Jim married the lovely and talented Bonnie on Flag Day, June 14, 1969. While on their honeymoon, they fell in love with West Germany. Jim was able to transfer to Wiesbaden through his work, so they picked up and left Washington, DC. While living abroad, Jim competed in marathons and won several medals. The couple also took the opportunity to travel. While on the plane to Kenya one time, Jim learned some Swahili, and greeted the Natives with “Jumbo,” which they appreciated. The adventurous pair went on a photo safari in the Serengeti National Park in Tanzania. Unfortunately, their presence angered a giant bull elephant, who chased their Jeep, nearly goring it with his long, sharp tusks. Luckily, the driver managed to outrun him, much to the terrified passengers’ relief. A few days later, the pair was enjoying lunch with a group of tourists at Murchison Falls in Uganda when a man from the US State Department suddenly appeared. He warned them that there was serious political unrest, and that Idi Amin was about to stage a coup d'état. They dropped their forks mid-meal and fled the country to safety.
When the couple’s daughter, Cynthia, was born, they decided to return to the States. Jim transferred to El Paso, Texas, where their second daughter, Pamela, was born. The family remained in the Lone Star State for 36 years. Jim became an expert on Texas history, and was President of the Harris County Historical Society for a number of years. He was awarded an honorary membership to the Sons of the Republic of Texas and even became an Admiral in the Texas Navy. The bulk of their time was spent in Bellaire, the biggest city in Houston. The family enjoyed taking trips, and once, while visiting Big Bend National Park, Jim nearly stepped on a rattlesnake, much to his surprise and the snake’s! A park ranger noted that he had never seen a rattlesnake at the park before, but Jim had found one right away. Lucky him!
At one point, Jim decided to switch careers and became a Certified Financial Manager (CFM) and Certified Financial Planner (CFP). He ended up working at Merrill Lynch in downtown Houston for many years, where he earned the distinction of Vice President of Wealth Management and joined the prestigious Presidents Club.
Apart from a successful business career, Jim was active in a number of organizations. As a member of both the River Oaks Rotary Club (president in 1984) and the Briar Club (president in 1990), Jim called bingo for 9 years to raise money for charity. He loved to help good causes, and once he raised $3,000 for charity raffling off a painting by his artist wife, Bonnie. He also held a national office in the Shriners International charitable organization. In addition, Jim was involved with Toastmasters, the National Speakers Association, American Society for Training and Development, and the church. Jim was active at the Holland and Anson Jones Lodges, too. He received the Golden Trowel Award in 1997 and the 50 Year Service Award in 2020 (he had been raised up in the Benjamin B. French Lodge in Washington, DC in 1969). To top off a busy schedule, Jim also loved to play tennis. He even entered the couple’s prized 1958 Silver Wraith Rolls Royce in a competition and won a prize. Jim’s social circle grew so large that he could scarcely go anywhere in Houston without running into someone he knew.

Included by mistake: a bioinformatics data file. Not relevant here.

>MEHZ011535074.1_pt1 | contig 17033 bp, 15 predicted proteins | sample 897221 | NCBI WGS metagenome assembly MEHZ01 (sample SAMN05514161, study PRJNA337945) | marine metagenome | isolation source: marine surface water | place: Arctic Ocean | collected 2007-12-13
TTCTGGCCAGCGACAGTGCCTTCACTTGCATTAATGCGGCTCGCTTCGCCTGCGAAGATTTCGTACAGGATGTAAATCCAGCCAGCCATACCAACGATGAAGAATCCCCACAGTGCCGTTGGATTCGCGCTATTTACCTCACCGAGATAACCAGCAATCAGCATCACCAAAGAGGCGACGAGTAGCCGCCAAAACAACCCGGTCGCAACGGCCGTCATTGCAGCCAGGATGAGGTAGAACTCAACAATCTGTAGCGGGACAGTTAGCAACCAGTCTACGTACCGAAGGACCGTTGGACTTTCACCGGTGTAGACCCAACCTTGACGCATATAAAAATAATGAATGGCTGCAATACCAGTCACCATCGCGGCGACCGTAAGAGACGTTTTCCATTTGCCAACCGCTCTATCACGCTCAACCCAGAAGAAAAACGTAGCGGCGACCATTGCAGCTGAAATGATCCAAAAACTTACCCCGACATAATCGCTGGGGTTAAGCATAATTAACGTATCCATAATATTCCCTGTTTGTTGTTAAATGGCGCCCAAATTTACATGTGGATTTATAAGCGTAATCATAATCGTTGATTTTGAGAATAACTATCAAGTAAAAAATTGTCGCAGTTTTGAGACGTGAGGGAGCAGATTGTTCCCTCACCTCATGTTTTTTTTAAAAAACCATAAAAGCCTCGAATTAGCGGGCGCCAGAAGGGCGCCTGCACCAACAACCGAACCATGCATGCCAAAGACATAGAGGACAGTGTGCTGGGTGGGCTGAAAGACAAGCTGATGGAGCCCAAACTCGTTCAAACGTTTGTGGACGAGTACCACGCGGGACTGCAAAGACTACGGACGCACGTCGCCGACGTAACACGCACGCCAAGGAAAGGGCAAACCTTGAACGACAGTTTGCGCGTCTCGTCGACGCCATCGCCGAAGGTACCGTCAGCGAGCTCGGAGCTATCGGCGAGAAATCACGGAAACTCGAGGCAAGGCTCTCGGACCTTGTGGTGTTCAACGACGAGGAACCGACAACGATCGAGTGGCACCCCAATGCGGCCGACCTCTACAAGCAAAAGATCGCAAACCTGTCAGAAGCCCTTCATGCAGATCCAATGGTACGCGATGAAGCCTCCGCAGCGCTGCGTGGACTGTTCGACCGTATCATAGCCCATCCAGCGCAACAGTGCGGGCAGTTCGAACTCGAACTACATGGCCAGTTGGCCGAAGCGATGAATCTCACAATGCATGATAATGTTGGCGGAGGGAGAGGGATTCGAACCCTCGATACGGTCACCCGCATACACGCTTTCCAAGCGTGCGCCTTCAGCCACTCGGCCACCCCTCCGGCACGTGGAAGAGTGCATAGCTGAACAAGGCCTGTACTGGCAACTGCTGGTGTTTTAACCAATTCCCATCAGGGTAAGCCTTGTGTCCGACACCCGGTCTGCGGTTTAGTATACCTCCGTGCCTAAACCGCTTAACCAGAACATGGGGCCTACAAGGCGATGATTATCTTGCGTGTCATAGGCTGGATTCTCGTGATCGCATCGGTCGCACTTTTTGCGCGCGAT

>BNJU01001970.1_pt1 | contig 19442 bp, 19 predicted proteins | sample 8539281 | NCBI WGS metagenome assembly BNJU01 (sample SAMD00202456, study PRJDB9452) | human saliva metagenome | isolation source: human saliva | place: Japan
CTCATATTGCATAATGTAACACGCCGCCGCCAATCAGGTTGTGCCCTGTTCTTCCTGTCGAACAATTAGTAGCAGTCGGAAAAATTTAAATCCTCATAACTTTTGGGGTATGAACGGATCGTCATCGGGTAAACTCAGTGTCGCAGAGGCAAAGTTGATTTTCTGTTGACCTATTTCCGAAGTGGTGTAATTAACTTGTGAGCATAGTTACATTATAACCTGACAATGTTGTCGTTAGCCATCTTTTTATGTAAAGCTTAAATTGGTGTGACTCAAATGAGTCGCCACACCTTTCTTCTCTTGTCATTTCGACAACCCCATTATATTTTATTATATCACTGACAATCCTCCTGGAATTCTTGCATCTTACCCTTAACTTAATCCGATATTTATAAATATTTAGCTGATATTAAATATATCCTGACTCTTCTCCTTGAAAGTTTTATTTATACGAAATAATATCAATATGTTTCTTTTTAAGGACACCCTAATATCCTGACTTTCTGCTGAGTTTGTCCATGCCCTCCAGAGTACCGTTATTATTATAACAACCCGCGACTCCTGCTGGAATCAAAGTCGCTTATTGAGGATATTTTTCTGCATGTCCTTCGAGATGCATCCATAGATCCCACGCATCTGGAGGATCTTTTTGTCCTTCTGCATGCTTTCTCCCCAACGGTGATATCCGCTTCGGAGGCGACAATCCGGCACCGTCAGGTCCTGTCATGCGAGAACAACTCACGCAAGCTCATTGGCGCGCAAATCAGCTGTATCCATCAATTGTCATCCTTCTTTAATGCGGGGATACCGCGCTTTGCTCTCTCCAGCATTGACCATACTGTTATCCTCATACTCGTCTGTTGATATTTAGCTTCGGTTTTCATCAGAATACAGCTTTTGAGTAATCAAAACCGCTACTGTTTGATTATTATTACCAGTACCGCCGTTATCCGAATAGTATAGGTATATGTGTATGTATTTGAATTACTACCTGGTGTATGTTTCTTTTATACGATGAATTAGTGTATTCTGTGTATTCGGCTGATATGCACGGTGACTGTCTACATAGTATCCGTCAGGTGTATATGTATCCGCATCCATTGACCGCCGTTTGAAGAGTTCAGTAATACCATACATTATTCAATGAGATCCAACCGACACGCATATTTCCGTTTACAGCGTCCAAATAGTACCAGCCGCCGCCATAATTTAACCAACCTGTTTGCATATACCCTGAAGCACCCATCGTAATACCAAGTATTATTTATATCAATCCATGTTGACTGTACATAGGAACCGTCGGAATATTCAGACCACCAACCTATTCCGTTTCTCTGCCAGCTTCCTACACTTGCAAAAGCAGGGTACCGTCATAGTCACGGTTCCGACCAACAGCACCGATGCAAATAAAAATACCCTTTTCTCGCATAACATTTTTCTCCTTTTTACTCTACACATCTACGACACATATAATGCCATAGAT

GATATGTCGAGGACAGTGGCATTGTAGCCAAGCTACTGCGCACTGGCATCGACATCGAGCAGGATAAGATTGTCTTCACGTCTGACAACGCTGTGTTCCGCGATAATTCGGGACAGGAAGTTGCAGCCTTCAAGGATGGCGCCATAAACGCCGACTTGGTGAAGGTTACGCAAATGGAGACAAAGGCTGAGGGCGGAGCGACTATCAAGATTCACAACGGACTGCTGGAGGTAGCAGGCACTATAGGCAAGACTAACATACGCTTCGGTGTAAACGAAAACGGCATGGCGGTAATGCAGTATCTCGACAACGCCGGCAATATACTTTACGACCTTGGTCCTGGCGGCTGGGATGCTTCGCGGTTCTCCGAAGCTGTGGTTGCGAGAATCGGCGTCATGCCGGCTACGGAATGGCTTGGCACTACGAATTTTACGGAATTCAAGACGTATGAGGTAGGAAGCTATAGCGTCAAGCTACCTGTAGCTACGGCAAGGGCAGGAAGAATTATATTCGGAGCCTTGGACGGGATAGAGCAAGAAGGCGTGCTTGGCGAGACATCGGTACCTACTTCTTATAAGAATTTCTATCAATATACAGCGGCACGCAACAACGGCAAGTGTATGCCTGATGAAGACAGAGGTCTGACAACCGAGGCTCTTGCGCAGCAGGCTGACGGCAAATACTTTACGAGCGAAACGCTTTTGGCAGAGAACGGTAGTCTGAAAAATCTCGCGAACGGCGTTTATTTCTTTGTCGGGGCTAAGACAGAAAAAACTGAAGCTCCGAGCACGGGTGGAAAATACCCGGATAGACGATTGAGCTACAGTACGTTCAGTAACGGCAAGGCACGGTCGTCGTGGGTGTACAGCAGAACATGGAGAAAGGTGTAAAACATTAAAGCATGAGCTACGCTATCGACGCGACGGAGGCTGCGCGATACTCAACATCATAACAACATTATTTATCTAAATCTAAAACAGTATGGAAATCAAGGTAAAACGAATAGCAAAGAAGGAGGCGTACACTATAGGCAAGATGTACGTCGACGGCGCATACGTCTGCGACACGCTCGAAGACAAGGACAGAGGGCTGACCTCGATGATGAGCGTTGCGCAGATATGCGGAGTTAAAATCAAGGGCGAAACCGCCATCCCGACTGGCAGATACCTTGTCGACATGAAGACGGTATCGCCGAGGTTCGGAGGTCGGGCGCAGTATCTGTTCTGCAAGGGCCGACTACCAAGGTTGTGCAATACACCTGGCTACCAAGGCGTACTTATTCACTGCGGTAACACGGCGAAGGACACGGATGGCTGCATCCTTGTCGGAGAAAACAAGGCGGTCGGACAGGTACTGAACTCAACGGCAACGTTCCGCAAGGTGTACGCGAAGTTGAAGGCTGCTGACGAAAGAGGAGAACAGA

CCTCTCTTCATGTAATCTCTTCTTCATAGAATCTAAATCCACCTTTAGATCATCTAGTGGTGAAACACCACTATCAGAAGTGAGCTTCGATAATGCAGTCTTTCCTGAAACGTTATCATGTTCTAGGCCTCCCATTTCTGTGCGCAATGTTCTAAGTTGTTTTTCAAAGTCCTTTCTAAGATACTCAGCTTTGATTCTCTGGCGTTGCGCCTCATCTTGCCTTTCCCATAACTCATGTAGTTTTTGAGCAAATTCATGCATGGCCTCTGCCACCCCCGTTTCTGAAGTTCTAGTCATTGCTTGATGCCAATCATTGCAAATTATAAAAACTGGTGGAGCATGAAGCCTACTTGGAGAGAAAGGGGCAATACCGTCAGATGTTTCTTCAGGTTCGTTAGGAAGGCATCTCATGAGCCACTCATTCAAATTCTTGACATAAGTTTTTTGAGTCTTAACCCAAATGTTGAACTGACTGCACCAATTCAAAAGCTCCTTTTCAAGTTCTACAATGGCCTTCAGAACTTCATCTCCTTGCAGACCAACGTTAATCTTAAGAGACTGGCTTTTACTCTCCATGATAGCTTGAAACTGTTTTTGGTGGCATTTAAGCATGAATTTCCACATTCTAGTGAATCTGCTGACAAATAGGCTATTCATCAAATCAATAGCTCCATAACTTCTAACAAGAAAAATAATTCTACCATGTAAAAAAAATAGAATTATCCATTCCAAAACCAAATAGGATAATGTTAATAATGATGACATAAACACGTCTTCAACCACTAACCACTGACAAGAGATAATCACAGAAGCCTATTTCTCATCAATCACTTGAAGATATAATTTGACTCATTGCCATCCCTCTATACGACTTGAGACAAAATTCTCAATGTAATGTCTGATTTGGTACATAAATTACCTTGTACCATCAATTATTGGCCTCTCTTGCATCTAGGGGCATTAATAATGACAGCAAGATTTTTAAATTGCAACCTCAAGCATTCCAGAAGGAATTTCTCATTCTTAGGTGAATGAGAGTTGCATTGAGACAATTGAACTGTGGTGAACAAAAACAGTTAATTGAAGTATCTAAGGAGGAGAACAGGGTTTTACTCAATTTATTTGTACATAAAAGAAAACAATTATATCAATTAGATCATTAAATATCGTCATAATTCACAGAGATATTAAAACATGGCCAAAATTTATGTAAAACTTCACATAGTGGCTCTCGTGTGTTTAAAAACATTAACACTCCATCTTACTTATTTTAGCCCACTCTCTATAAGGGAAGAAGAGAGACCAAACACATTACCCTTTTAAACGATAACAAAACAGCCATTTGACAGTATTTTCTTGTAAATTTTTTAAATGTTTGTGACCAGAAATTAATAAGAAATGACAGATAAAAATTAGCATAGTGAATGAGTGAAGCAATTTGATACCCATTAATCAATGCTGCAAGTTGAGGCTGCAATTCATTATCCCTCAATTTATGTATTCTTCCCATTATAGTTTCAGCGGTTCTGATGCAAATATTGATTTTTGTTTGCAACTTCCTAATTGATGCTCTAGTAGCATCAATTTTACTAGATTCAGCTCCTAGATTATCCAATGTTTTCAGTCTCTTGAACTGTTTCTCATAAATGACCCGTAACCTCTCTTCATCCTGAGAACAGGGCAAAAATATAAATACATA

In 2005, after a 50 year career, Jim retired, but he did not slow down. He penned his book, Beyond the Cherry Tree: The Leadership Wisdom of George Washington, and earned his PhD in Economics from Hamilton University. A proud patriot and expert in American history, Jim engaged in motivational speaking to impart the wisdom of great leaders such as George Washington, John Paul Jones, Sam Houston, and Anson Jones. During one school presentation, a little girl, thinking that the tall gentleman dressed in a Revolutionary War uniform really was George Washington, looked up at Jim and remarked, “I thought you were dead!” For his contributions in speaking and education, he was awarded the George Washington National Medal of Honor from the Freedoms Foundation at Valley Forge and the Washington State Teachers’ Apple Award.
On New Year’s Day 2008, Jim and family left Houston for the Pacific Northwest, taking a five day road trip to Portland, Oregon, but finally settling in Edmonds, Washington (just north of Seattle). In typical fashion, Jim kept busy working on book projects, attending Rotary meetings (he was a Paul Harris Fellow), visiting with his Wise Guys group, and reading. He would often look to the West at the snow-capped Olympic Mountains and reflect on his journey to Japan all of those years ago. It was almost as though his life had come full circle.
Eventually, poor health prevented Jim from engaging in the activities he loved, but he still enjoyed watching football on TV! Slowly, one by one, his friends passed away, but Jim still had his devoted wife and daughter, Cynthia, to care for him until he himself passed away on February 2, 2023. He had taken good care of his family, and they took care of him. It was a life well lived.
Jim is survived by his wife of 53 years, Bonnie; daughters Cynthia and Jennifer Hodges; son James P. Hodges, Jr.; sisters Wendy Seckar, Joyce Hoff, and Carol Curtis (now deceased); grandchildren Alexandra and Antonia; and great-grandchild Laughlin. Jim was preceded in death by his daughter, Pamela Hope Hodges, and grandson, James P. Hodges, III.
Condolences may be sent to P.O. Box 591, Edmonds, WA 98020. In lieu of flowers, the family requests that donations be made to the Nature Conservancy. Jim’s website, leadershipbygeorge.com, will be preserved as a memorial to him.